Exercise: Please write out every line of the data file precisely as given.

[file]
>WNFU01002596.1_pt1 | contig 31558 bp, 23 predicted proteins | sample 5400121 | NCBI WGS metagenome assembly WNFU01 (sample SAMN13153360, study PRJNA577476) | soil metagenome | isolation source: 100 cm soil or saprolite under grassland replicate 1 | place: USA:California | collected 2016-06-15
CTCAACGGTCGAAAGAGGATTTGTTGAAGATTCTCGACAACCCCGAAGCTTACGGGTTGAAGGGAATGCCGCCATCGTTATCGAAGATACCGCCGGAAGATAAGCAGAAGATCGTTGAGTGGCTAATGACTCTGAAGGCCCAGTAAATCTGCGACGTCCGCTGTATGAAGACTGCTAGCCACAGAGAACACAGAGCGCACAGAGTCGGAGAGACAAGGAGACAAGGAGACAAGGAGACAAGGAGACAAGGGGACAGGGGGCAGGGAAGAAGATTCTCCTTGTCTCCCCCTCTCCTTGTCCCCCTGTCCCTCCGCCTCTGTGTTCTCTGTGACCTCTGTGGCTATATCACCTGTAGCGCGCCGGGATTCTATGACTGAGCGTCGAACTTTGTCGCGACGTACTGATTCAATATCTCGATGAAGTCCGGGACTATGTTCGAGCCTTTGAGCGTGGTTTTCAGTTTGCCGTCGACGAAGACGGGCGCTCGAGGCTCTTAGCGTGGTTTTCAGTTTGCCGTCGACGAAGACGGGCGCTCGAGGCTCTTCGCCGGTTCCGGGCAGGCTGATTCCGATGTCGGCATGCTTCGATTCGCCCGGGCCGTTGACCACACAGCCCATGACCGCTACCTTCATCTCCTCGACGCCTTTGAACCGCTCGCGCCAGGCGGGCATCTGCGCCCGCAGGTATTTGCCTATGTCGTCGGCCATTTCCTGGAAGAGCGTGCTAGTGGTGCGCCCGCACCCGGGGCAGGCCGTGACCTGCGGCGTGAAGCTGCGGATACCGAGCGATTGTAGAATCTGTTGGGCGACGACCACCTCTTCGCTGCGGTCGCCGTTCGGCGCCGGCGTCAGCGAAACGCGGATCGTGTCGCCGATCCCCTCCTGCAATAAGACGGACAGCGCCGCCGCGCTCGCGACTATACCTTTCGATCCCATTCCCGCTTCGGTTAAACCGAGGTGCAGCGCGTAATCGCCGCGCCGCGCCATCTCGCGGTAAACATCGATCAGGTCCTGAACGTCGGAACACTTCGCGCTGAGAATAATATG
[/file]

>WNFU01002596.1_pt1 | contig 31558 bp, 23 predicted proteins | sample 5400121 | NCBI WGS metagenome assembly WNFU01 (sample SAMN13153360, study PRJNA577476) | soil metagenome | isolation source: 100 cm soil or saprolite under grassland replicate 1 | place: USA:California | collected 2016-06-15
CTCAACGGTCGAAAGAGGATTTGTTGAAGATTCTCGACAACCCCGAAGCTTACGGGTTGAAGGGAATGCCGCCATCGTTATCGAAGATACCGCCGGAAGATAAGCAGAAGATCGTTGAGTGGCTAATGACTCTGAAGGCCCAGTAAATCTGCGACGTCCGCTGTATGAAGACTGCTAGCCACAGAGAACACAGAGCGCACAGAGTCGGAGAGACAAGGAGACAAGGAGACAAGGAGACAAGGAGACAAGGGGACAGGGGGCAGGGAAGAAGATTCTCCTTGTCTCCCCCTCTCCTTGTCCCCCTGTCCCTCCGCCTCTGTGTTCTCTGTGACCTCTGTGGCTATATCACCTGTAGCGCGCCGGGATTCTATGACTGAGCGTCGAACTTTGTCGCGACGTACTGATTCAATATCTCGATGAAGTCCGGGACTATGTTCGAGCCTTTGAGCGTGGTTTTCAGTTTGCCGTCGACGAAGACGGGCGCTCGAGGCTCTTAGCGTGGTTTTCAGTTTGCCGTCGACGAAGACGGGCGCTCGAGGCTCTTCGCCGGTTCCGGGCAGGCTGATTCCGATGTCGGCATGCTTCGATTCGCCCGGGCCGTTGACCACACAGCCCATGACCGCTACCTTCATCTCCTCGACGCCTTTGAACCGCTCGCGCCAGGCGGGCATCTGCGCCCGCAGGTATTTGCCTATGTCGTCGGCCATTTCCTGGAAGAGCGTGCTAGTGGTGCGCCCGCACCCGGGGCAGGCCGTGACCTGCGGCGTGAAGCTGCGGATACCGAGCGATTGTAGAATCTGTTGGGCGACGACCACCTCTTCGCTGCGGTCGCCGTTCGGCGCCGGCGTCAGCGAAACGCGGATCGTGTCGCCGATCCCCTCCTGCAATAAGACGGACAGCGCCGCCGCGCTCGCGACTATACCTTTCGATCCCATTCCCGCTTCGGTTAAACCGAGGTGCAGCGCGTAATCGCCGCGCCGCGCCATCTCGCGGTAAACATCGATCAGGTCCTGAACGTCGGAACACTTCGCGCTGAGAATAATATG